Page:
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The Final Christo is an exhibition of 24 original artworks that tell the story of the late artist's final work
Words by Aneesha Rai in The Lifestyle · Sep 20th, 2021
Spanning over six decades, Christo's making of the L'Arc de Triomphe wrapped has been documented through an exhibition at Sotheby's Paris by 24 original artworks. These works provide a window onto Christo’s extraordinary vision, which continues to capture the world’s imagination.
In 1961, three years after they met in Paris, Christo and Jeanne-Claude began creating temporary works of art in public spaces. In 1961, Christo imagined wrapping the Arc de Triomphe. In 1962-1963, he created a photomontage with L’Arc de Triomphe, Wrapped, seen from Foch Avenue, and again featured the Arc de Triomphe wrapped in a collage in 1988. He began actively developing this project in 2017, and now 60 years later, it will finally be realized. “It will be like a living object which will move in the wind and reflect the light. With its moving folds, the monument’s surface will become sensual. People will want to touch the Arc de Triomphe,” Christo said. The project was submitted to the Centre des monuments nationaux by the Centre Pompidou, which organized the exhibition “Christo and Jeanne-Claude, Paris!” in 2020, and is supported by the City of Paris. The Centre des monuments nationaux, which ensures the conservation and opening of the Arc de Triomphe on behalf of the national state, is pleased about the realization of a project that demonstrates its commitment to contemporary art creation and honors one of the most emblematic monuments in Paris and in France.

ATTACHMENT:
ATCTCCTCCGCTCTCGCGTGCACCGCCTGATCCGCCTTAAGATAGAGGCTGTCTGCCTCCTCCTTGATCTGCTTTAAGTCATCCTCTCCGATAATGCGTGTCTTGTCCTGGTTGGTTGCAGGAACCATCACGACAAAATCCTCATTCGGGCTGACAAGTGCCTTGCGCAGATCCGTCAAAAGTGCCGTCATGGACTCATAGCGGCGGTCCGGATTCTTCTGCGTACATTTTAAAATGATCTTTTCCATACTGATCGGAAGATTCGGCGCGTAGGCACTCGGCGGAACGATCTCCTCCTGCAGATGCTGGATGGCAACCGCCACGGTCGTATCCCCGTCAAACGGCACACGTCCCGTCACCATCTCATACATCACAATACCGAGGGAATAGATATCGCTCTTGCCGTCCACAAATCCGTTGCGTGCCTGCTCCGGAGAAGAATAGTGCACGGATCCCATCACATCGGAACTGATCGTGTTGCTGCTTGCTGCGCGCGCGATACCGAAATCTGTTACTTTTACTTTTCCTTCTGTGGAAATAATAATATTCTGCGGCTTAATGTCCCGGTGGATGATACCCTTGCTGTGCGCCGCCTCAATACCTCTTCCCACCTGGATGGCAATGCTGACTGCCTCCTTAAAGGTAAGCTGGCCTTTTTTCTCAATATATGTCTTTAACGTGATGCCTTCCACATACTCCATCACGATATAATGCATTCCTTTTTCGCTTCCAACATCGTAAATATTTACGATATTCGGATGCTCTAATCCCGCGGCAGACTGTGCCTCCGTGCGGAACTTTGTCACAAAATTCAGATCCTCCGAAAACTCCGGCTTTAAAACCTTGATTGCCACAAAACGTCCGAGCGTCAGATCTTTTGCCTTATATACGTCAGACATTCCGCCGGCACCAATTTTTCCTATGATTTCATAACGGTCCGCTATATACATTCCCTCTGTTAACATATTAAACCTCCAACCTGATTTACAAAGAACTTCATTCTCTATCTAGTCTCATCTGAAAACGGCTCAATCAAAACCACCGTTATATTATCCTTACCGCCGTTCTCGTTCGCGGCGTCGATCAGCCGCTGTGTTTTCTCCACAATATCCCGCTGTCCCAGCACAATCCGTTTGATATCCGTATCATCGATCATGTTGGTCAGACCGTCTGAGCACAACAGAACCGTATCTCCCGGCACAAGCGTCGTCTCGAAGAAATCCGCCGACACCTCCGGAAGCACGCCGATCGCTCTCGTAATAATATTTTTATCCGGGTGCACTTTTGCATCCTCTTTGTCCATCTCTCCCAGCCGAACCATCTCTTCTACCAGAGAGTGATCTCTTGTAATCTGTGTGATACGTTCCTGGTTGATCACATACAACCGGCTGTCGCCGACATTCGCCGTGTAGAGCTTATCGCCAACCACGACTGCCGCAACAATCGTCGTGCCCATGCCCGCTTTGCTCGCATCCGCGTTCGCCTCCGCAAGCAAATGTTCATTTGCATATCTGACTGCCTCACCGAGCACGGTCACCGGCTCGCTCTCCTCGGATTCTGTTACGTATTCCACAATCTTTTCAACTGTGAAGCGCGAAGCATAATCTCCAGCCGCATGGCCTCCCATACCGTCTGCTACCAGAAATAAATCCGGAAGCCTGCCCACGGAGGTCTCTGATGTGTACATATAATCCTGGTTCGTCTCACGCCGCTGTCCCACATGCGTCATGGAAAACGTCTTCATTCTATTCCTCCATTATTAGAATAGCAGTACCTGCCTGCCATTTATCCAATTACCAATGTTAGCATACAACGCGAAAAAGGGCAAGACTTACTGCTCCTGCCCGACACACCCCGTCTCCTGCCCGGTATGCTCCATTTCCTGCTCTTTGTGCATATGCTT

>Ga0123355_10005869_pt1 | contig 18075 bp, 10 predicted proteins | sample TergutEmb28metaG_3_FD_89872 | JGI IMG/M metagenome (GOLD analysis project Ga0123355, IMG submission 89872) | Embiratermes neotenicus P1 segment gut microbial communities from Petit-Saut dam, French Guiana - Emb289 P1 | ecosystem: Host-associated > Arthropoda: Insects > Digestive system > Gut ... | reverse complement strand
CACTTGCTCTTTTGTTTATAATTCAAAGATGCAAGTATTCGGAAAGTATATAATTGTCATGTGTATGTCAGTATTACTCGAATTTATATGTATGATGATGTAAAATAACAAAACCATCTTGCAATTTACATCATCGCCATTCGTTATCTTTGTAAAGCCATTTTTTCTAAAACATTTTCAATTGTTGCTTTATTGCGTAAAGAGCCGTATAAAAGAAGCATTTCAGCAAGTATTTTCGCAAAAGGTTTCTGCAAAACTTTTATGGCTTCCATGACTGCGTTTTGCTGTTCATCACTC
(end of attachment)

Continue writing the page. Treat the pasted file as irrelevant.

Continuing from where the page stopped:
Christo (Christo Vladimirov Javacheff), was born in 1935 in Gabrovo, Bulgaria and died in May 2020 in New York City, USA and Jeanne-Claude (Jeanne-Claude Marie Denat de Guil- lebon) was born in 1935 in Casablanca, Morocco and died in November 2009 in New York City, USA. The artists are internationally known for their monumental temporary artworks. After studying at the Fine Arts Academy in Sofia, Christo fled communist Bulgaria in 1957 and settled in Paris in March 1958, attracted by the city’s aura and its dynamic art scene. Just a few months after his arrival, he met Jeanne-Claude, the adopted daughter of French General Jacques de Guillebon. They began their artistic collaboration in 1961 and settled in New York in 1964. The seven-year period spent in Paris (1958-1964) was essential for Christo. This intense period of creation appears today as fundamental in his artistic gesture. In 1961, Christo and Jeanne-Claude began to conceive interventions at the city’s scale, from the Wall of Oil Barrels - The Iron Curtain, Rue Visconti realized in 1962 to The Pont Neuf Wrapped, which took ten years to realize from 1975 to 1985.
Timed to coincide with the wrapping of the Arc de Triomphe this Autumn - one of his last “temporary exhibitions” as Christo liked to call them - the show will run from September 17 to October 3 in Sotheby’s Paris galleries. The original artworks will be available to purchase via private sale with proceeds benefiting both the L’Arc de Triomphe, Wrapped project, and the Christo and Jeanne-Claude Foundation.